Long chain acyl-coA dehydrogenase (LCHAD) deficiency


Long chain acyl-CoA dehydrogenase (LCHAD) deficiency is an autosomal recessive disorder of fatty acid metabolism (MIM 201460), caused by a deficiency of the long-chain hydroxyacyl-CoA dehydrogenase (HADHA) enzyme. Tandem mass spectrometry of organic acids in urine, and carnitines in blood spots, allows the diagnosis to be unequivocally determined due to the accumulation of specific undegraded compounds. LCHAD deficiency is clinically heterogeneous but is often characterised by cardiomyopathy, skeletal myopathy, hypoglycemia, pigmentary retinopathy or sudden infant death. An additional clinical complication can occur in the pregnant mothers of affected fetuses; they may experience maternal acute fatty liver of pregnancy (AFLP) syndrome or hypertension/haemolysis, elevated liver enzymes and low platelets (HELLP) syndrome. The gene encoding the HADHA enzyme is located at 2p23. The mutation, c.1528G>C, causes the replacement of the amino acid glutamic acid with glutamine at codon 510 (p.Glu510Gln), this results in loss of LCHAD activity and accounts for approximately 87% of mutant alleles.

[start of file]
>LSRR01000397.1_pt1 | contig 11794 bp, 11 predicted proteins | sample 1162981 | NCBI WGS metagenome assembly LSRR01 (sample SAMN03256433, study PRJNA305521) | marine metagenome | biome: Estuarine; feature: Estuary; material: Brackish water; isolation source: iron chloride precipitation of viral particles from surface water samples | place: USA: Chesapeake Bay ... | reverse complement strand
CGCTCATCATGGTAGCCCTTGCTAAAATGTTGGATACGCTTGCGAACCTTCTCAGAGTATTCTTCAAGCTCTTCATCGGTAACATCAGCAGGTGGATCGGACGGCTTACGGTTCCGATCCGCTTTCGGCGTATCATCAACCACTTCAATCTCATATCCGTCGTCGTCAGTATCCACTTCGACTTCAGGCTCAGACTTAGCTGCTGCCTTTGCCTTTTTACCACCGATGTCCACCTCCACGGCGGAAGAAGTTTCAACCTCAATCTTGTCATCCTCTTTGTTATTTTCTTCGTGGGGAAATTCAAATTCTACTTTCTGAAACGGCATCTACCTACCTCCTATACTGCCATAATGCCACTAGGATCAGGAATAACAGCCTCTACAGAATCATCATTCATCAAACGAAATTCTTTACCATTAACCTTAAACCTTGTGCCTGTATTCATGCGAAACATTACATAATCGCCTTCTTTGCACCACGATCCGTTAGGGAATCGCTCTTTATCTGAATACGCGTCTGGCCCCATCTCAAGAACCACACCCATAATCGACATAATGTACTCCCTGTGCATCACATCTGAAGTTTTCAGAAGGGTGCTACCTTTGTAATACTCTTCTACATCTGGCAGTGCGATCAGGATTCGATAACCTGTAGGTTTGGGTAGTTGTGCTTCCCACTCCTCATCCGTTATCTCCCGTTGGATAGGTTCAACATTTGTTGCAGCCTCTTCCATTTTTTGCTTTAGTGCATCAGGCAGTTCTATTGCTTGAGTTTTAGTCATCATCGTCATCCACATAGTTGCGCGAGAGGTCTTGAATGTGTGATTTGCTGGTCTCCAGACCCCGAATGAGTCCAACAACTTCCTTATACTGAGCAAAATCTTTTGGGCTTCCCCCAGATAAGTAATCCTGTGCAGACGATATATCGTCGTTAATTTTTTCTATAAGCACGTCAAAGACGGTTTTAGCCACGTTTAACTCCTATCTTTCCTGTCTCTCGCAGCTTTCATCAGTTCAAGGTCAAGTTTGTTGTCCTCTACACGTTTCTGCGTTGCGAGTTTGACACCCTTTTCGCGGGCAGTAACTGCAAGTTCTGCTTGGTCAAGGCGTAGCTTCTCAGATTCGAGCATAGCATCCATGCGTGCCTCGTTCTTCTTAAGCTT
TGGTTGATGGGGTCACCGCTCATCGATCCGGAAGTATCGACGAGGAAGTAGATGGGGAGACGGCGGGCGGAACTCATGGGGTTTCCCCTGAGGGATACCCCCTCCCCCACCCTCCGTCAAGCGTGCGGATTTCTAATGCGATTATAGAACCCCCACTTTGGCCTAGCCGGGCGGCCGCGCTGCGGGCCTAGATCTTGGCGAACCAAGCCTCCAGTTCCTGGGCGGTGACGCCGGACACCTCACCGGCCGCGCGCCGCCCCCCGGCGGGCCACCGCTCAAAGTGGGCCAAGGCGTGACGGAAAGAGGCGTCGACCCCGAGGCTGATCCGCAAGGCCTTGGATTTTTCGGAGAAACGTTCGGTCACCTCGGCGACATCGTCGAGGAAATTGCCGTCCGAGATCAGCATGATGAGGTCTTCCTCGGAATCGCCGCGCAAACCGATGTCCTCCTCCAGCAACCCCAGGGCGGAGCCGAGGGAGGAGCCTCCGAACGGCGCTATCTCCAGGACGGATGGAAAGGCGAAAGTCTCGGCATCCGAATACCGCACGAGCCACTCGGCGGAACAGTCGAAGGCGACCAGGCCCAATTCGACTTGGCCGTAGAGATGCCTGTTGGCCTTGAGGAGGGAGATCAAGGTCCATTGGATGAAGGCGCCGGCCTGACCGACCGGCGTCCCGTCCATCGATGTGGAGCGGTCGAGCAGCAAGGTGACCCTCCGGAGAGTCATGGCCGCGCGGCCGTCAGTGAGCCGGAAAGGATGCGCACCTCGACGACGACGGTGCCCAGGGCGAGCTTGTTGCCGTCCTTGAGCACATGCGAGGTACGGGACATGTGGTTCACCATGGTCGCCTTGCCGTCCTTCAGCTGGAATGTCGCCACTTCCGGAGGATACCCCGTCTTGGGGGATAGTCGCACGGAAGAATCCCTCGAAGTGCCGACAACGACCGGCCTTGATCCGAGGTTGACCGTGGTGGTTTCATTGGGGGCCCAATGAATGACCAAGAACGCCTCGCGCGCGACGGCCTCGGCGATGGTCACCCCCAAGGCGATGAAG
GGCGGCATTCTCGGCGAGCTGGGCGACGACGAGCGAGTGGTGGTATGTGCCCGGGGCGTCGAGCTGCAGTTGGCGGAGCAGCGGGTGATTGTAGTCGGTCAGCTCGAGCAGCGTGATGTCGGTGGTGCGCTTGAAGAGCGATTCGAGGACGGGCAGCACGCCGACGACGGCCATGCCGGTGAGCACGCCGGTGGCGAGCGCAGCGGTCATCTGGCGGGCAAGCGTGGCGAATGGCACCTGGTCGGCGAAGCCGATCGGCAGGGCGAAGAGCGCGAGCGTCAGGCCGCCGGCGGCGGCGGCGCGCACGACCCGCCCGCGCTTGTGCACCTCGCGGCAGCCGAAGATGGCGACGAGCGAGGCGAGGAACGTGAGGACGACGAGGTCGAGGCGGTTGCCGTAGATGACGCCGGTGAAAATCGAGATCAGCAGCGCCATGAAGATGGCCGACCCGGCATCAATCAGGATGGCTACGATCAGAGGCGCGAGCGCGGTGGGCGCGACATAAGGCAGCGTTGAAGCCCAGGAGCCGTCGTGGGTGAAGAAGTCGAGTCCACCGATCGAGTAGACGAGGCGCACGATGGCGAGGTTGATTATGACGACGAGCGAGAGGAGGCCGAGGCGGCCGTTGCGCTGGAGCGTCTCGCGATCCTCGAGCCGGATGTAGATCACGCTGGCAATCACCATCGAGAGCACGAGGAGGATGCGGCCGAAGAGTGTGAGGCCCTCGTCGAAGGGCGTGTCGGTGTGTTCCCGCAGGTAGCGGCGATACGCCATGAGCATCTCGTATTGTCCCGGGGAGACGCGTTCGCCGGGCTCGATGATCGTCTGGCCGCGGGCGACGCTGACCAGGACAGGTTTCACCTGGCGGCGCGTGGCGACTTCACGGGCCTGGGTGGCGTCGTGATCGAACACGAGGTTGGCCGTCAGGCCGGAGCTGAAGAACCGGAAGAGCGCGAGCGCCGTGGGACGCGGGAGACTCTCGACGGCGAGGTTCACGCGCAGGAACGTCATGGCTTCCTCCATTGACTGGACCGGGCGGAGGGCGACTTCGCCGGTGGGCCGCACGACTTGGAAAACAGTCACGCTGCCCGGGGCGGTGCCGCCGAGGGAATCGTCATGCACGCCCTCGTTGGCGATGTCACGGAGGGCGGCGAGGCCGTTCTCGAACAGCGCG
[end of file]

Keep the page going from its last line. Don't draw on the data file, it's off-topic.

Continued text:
Request a test

When requesting this test please use the referral form provided. Please also refer to any additional information provided for this test.

Additional information

Clinically affected patients should have their diagnosis confirmed by biochemical analysis. Affected patients can then be referred for mutation testing. If the necessary patient samples are unavailable genetic testing can be undertaken in the parents of an affected child. Pregnant patients who have AFLP can be referred for carrier testing, along with their partners. Testing for the presence of the common c.1528G>C mutation (p.Glu510Gln) in the HADHA gene by PCR & restriction enzyme digest. Screening of the remainder of the gene is not available.

Sending address

Rare & Inherited Disease Laboratory
London North Genomic Laboratory Hub
Great Ormond Street Hospital for Children
Levels 4-6 Barclay House
37 Queen Square

Laboratory service


Sample requirements

1ml EDTA neonates, 5ml EDTA adults

Reference range

Not applicable

Turnaround time

10 days

Disease / group



Upon request

Call in advance?

Prenatals must be arranged in advance, through a Clinical Genetics department if possible.


The Genetics Laboratories provide an extensive range of Cytogenetics and Molecular Genetics diagnostic testing services.

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